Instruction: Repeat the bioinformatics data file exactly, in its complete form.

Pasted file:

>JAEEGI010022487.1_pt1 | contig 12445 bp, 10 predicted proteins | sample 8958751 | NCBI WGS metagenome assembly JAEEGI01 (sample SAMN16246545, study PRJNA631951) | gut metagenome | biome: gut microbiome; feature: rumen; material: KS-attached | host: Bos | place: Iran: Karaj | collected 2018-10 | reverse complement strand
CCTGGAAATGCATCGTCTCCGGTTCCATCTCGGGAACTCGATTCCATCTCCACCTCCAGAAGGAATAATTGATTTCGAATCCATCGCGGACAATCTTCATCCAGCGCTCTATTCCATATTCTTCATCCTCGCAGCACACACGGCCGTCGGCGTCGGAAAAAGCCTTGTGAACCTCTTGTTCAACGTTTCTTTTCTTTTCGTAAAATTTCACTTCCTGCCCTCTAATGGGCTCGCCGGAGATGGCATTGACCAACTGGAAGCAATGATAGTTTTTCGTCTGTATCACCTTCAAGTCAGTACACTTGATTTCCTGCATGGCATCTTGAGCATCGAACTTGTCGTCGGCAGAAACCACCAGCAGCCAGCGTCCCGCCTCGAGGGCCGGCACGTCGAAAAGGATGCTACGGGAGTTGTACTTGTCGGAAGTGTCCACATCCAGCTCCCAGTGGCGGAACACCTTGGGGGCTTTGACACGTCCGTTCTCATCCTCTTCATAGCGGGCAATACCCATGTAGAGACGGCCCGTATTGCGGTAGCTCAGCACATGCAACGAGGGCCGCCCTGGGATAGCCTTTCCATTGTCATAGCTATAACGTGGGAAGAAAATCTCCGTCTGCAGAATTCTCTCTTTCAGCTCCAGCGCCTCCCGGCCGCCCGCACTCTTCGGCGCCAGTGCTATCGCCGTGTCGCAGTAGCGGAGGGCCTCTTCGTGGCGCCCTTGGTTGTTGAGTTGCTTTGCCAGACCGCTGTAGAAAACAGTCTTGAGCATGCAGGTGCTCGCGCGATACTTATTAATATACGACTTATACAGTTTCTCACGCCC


>JAEEGI010022487.1_pt1 | contig 12445 bp, 10 predicted proteins | sample 8958751 | NCBI WGS metagenome assembly JAEEGI01 (sample SAMN16246545, study PRJNA631951) | gut metagenome | biome: gut microbiome; feature: rumen; material: KS-attached | host: Bos | place: Iran: Karaj | collected 2018-10 | reverse complement strand
CCTGGAAATGCATCGTCTCCGGTTCCATCTCGGGAACTCGATTCCATCTCCACCTCCAGAAGGAATAATTGATTTCGAATCCATCGCGGACAATCTTCATCCAGCGCTCTATTCCATATTCTTCATCCTCGCAGCACACACGGCCGTCGGCGTCGGAAAAAGCCTTGTGAACCTCTTGTTCAACGTTTCTTTTCTTTTCGTAAAATTTCACTTCCTGCCCTCTAATGGGCTCGCCGGAGATGGCATTGACCAACTGGAAGCAATGATAGTTTTTCGTCTGTATCACCTTCAAGTCAGTACACTTGATTTCCTGCATGGCATCTTGAGCATCGAACTTGTCGTCGGCAGAAACCACCAGCAGCCAGCGTCCCGCCTCGAGGGCCGGCACGTCGAAAAGGATGCTACGGGAGTTGTACTTGTCGGAAGTGTCCACATCCAGCTCCCAGTGGCGGAACACCTTGGGGGCTTTGACACGTCCGTTCTCATCCTCTTCATAGCGGGCAATACCCATGTAGAGACGGCCCGTATTGCGGTAGCTCAGCACATGCAACGAGGGCCGCCCTGGGATAGCCTTTCCATTGTCATAGCTATAACGTGGGAAGAAAATCTCCGTCTGCAGAATTCTCTCTTTCAGCTCCAGCGCCTCCCGGCCGCCCGCACTCTTCGGCGCCAGTGCTATCGCCGTGTCGCAGTAGCGGAGGGCCTCTTCGTGGCGCCCTTGGTTGTTGAGTTGCTTTGCCAGACCGCTGTAGAAAACAGTCTTGAGCATGCAGGTGCTCGCGCGATACTTATTAATATACGACTTATACAGTTTCTCACGCCC